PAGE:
Wednesday 18:30, at the FTU
The evening lecture is another highlight of GridKa School. The evening lecture is open for GridKa School participants as well as everybody else that is interested.
Thirteen modern ways to fool the masses with performance results on parallel computers
In 1991, David H. Bailey published his insightful paper "Twelve Ways to Fool the Masses When Giving Performance Results on Parallel Computers." In that humorous article, Bailey pinpointed typical "evade and disguise" techniques that were used in many papers for presenting mediocre performance results in the best possible light.
After two decades, it's high time for an update. In 1991 the supercomputing landscape was governed by the "chicken vs. oxen" debate: The famous question "If you were plowing a field, which would you rather use? Two strong oxen or 1024 chickens?" is attributed to Seymour Cray, who couldn't have said it better. Cray's machines were certainly dominating in the oxen department, but competition from massively parallel systems like the Connection Machine was building up.
In the past two decades, hybrid, hierarchical systems, multi-core processors, accelerator technology, and the dominating presence of commodity hardware have reshaped the landscape of High Performance Computing. It's also not so much oxen vs. chickens anymore; ants have received more than their share of hype.
However, some things never change, including the tendency to sugarcoat performance results that would never stand to scientific scrutiny if presented in a sound way.
My points (which I prefer to call "stunts") are derived from Bailey's original collection; some are identical or merely reformulated. Others are new, reflecting today's boundary conditions.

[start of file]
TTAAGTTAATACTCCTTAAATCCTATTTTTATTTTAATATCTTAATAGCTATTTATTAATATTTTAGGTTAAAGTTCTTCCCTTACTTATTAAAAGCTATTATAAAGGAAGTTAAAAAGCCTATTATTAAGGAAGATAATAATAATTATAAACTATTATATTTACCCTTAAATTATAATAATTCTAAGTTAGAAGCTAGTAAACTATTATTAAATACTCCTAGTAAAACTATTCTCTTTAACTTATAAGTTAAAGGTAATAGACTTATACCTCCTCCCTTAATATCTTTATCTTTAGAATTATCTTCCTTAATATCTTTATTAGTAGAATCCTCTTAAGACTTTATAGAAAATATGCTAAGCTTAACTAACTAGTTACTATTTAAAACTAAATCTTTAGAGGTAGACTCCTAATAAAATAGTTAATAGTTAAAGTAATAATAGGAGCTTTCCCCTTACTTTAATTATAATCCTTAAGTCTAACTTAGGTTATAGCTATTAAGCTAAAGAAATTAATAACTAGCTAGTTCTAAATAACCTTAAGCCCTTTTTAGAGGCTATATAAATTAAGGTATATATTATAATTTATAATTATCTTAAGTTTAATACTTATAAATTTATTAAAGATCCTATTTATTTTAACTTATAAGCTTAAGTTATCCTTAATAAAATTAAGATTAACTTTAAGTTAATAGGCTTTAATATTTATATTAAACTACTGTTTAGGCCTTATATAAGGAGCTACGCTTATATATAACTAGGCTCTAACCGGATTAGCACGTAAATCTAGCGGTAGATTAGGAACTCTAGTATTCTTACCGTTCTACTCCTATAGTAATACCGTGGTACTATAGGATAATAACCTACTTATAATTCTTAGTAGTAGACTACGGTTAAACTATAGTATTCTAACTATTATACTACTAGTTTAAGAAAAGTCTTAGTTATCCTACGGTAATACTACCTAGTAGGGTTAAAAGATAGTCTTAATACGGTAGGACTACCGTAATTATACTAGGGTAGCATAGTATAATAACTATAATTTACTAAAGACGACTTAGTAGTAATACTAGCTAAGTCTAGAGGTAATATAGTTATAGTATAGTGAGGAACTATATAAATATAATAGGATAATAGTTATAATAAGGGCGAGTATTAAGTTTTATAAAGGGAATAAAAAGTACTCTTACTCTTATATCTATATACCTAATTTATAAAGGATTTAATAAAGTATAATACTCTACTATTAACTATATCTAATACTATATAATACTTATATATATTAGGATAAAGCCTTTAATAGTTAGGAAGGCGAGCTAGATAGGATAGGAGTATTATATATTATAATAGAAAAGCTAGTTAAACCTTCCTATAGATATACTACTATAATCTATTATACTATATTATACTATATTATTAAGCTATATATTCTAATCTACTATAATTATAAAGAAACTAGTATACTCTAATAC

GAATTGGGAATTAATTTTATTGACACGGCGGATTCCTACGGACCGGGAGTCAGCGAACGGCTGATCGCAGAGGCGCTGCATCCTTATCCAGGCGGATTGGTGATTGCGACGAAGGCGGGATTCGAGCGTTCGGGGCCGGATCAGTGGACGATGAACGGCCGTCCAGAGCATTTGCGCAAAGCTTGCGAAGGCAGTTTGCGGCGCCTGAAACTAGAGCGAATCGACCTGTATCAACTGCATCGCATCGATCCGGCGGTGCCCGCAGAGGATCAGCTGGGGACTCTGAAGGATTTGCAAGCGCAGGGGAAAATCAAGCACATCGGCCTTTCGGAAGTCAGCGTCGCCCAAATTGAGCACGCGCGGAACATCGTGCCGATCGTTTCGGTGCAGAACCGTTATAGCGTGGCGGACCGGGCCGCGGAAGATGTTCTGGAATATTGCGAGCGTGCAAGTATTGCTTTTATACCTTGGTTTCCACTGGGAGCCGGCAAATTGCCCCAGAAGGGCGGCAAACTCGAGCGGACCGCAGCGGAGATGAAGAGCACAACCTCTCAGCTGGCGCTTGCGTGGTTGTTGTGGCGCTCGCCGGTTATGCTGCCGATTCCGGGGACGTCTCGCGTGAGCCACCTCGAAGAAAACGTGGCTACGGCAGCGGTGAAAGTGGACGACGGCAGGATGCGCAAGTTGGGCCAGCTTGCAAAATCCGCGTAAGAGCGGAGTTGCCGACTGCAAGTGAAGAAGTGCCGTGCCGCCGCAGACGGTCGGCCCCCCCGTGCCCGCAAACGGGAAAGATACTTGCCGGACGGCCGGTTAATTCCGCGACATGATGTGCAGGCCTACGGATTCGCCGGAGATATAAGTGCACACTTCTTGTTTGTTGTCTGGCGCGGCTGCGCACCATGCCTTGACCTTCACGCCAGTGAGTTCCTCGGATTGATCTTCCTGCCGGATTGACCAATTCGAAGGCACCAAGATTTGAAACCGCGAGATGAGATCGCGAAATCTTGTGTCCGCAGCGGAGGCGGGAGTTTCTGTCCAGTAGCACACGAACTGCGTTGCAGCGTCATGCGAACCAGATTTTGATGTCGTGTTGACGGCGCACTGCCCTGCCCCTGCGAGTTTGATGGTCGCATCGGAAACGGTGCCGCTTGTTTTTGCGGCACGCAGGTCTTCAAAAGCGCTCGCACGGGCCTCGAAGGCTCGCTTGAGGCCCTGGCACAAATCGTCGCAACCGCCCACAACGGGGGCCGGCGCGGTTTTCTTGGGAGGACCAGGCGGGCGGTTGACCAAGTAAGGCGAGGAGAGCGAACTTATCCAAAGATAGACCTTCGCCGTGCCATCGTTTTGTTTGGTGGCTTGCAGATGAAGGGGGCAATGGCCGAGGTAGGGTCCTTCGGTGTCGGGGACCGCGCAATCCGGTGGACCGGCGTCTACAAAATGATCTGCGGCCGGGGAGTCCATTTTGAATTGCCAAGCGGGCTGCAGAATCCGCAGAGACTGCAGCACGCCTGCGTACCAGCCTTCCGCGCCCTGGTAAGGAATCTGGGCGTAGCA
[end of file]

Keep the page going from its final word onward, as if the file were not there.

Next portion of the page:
About the Speaker
Georg Hager holds a PhD in Computational Physics from the University of Greifswald. He is a senior researcher in the HPC Services group at Erlangen Regional Computing Center (RRZE) at the Friedrich-Alexander University of Erlangen-Nuremberg and an associate lecturer at the Institute of Physics of the University of Greifswald. He authored and co-authored over 100 publications about architecture-specific optimization strategies for current microprocessors, performance engineering of scientific codes on chip and system levels, and special topics in shared memory and hybrid programming.
His textbook "Introduction to High Performance Computing for Scientists and Engineers" is recommended or required reading in many HPC-related lectures and courses worldwide. In his teaching activities he puts a strong focus on performance modeling techniques that lead to a better understanding of the interaction of program code with the hardware. In 2011, he received the "Informatics Europe Curriculum Best Practices Award: Parallelism and Concurrency" together with Jan Treibig and Gerhard Wellein for outstanding achievements in teaching parallel computing.